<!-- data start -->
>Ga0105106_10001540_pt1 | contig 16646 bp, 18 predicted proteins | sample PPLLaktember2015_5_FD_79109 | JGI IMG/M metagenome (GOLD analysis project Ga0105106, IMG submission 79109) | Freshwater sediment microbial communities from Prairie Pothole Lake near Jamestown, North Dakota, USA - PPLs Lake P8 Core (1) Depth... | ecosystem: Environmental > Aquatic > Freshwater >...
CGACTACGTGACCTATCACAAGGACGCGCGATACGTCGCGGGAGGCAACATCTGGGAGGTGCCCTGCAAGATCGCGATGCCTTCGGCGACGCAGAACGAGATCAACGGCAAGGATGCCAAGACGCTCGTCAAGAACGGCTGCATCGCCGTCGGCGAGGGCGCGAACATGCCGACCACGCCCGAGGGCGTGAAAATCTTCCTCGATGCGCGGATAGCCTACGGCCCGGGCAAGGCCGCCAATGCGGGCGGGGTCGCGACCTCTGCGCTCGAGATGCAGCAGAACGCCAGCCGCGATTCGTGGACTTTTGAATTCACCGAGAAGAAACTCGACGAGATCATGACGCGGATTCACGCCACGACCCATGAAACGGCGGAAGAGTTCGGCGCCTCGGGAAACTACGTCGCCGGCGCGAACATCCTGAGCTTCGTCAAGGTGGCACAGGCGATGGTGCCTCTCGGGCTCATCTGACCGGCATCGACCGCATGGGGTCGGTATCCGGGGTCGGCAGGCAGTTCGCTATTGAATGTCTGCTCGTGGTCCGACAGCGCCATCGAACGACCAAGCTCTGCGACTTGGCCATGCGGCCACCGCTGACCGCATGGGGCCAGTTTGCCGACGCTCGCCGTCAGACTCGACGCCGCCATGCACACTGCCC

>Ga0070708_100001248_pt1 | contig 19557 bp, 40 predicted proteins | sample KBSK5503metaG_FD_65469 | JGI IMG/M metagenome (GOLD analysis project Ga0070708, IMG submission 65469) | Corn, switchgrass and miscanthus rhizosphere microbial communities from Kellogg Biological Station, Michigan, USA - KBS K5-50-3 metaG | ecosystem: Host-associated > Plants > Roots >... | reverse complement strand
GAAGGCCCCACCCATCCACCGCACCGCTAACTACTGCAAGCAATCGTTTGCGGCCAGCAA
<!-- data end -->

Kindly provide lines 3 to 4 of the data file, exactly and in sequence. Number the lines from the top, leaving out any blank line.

>Ga0070708_100001248_pt1 | contig 19557 bp, 40 predicted proteins | sample KBSK5503metaG_FD_65469 | JGI IMG/M metagenome (GOLD analysis project Ga0070708, IMG submission 65469) | Corn, switchgrass and miscanthus rhizosphere microbial communities from Kellogg Biological Station, Michigan, USA - KBS K5-50-3 metaG | ecosystem: Host-associated > Plants > Roots >... | reverse complement strand
GAAGGCCCCACCCATCCACCGCACCGCTAACTACTGCAAGCAATCGTTTGCGGCCAGCAA